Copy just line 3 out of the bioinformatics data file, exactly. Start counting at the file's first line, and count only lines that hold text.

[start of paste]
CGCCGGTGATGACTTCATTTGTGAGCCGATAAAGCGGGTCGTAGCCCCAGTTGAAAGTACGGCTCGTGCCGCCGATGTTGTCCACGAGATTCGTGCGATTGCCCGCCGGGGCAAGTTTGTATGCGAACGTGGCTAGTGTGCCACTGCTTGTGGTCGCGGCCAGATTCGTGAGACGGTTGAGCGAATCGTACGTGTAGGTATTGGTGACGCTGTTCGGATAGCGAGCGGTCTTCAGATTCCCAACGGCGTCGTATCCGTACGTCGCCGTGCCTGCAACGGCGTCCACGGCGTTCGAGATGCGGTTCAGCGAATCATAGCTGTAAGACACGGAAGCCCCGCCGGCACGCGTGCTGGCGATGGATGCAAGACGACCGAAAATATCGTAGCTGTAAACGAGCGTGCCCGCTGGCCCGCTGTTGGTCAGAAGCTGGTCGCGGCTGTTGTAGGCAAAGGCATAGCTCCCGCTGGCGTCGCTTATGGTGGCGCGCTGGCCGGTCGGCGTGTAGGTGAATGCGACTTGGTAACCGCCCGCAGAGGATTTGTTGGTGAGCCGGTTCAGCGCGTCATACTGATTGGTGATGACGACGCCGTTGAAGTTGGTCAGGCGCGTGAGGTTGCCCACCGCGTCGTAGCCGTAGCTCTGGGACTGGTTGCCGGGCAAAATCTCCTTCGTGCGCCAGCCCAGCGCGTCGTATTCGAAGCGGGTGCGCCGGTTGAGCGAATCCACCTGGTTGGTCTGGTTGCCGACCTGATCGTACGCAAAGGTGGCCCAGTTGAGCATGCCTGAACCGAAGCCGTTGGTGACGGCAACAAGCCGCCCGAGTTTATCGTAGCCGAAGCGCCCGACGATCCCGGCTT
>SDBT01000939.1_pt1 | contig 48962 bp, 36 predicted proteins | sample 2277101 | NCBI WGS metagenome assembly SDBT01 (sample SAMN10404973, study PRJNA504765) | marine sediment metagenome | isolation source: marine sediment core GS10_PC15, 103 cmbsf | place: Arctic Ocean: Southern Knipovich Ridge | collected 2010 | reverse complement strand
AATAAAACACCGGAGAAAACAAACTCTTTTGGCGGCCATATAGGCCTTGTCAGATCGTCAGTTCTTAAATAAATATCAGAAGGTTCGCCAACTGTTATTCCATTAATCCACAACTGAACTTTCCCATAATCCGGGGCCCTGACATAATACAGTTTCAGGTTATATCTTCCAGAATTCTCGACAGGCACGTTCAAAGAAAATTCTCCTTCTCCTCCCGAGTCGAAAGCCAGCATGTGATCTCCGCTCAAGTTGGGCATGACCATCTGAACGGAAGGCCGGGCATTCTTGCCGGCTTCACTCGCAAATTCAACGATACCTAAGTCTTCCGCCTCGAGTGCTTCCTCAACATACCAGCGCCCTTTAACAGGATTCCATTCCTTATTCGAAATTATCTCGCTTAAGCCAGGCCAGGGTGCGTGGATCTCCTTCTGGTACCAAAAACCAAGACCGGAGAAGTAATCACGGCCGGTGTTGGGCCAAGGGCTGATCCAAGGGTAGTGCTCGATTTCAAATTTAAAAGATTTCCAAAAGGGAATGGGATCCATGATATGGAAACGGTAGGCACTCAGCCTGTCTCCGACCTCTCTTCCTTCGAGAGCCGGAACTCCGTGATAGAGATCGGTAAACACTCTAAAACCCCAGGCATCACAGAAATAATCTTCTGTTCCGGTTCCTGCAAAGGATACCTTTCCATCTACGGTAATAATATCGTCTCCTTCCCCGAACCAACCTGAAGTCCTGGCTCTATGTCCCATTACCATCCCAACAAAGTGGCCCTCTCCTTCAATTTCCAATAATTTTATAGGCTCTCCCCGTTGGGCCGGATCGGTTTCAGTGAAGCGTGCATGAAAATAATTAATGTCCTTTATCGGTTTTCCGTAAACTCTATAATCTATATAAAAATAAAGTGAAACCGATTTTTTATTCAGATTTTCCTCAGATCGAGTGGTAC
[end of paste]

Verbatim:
AATAAAACACCGGAGAAAACAAACTCTTTTGGCGGCCATATAGGCCTTGTCAGATCGTCAGTTCTTAAATAAATATCAGAAGGTTCGCCAACTGTTATTCCATTAATCCACAACTGAACTTTCCCATAATCCGGGGCCCTGACATAATACAGTTTCAGGTTATATCTTCCAGAATTCTCGACAGGCACGTTCAAAGAAAATTCTCCTTCTCCTCCCGAGTCGAAAGCCAGCATGTGATCTCCGCTCAAGTTGGGCATGACCATCTGAACGGAAGGCCGGGCATTCTTGCCGGCTTCACTCGCAAATTCAACGATACCTAAGTCTTCCGCCTCGAGTGCTTCCTCAACATACCAGCGCCCTTTAACAGGATTCCATTCCTTATTCGAAATTATCTCGCTTAAGCCAGGCCAGGGTGCGTGGATCTCCTTCTGGTACCAAAAACCAAGACCGGAGAAGTAATCACGGCCGGTGTTGGGCCAAGGGCTGATCCAAGGGTAGTGCTCGATTTCAAATTTAAAAGATTTCCAAAAGGGAATGGGATCCATGATATGGAAACGGTAGGCACTCAGCCTGTCTCCGACCTCTCTTCCTTCGAGAGCCGGAACTCCGTGATAGAGATCGGTAAACACTCTAAAACCCCAGGCATCACAGAAATAATCTTCTGTTCCGGTTCCTGCAAAGGATACCTTTCCATCTACGGTAATAATATCGTCTCCTTCCCCGAACCAACCTGAAGTCCTGGCTCTATGTCCCATTACCATCCCAACAAAGTGGCCCTCTCCTTCAATTTCCAATAATTTTATAGGCTCTCCCCGTTGGGCCGGATCGGTTTCAGTGAAGCGTGCATGAAAATAATTAATGTCCTTTATCGGTTTTCCGTAAACTCTATAATCTATATAAAAATAAAGTGAAACCGATTTTTTATTCAGATTTTCCTCAGATCGAGTGGTAC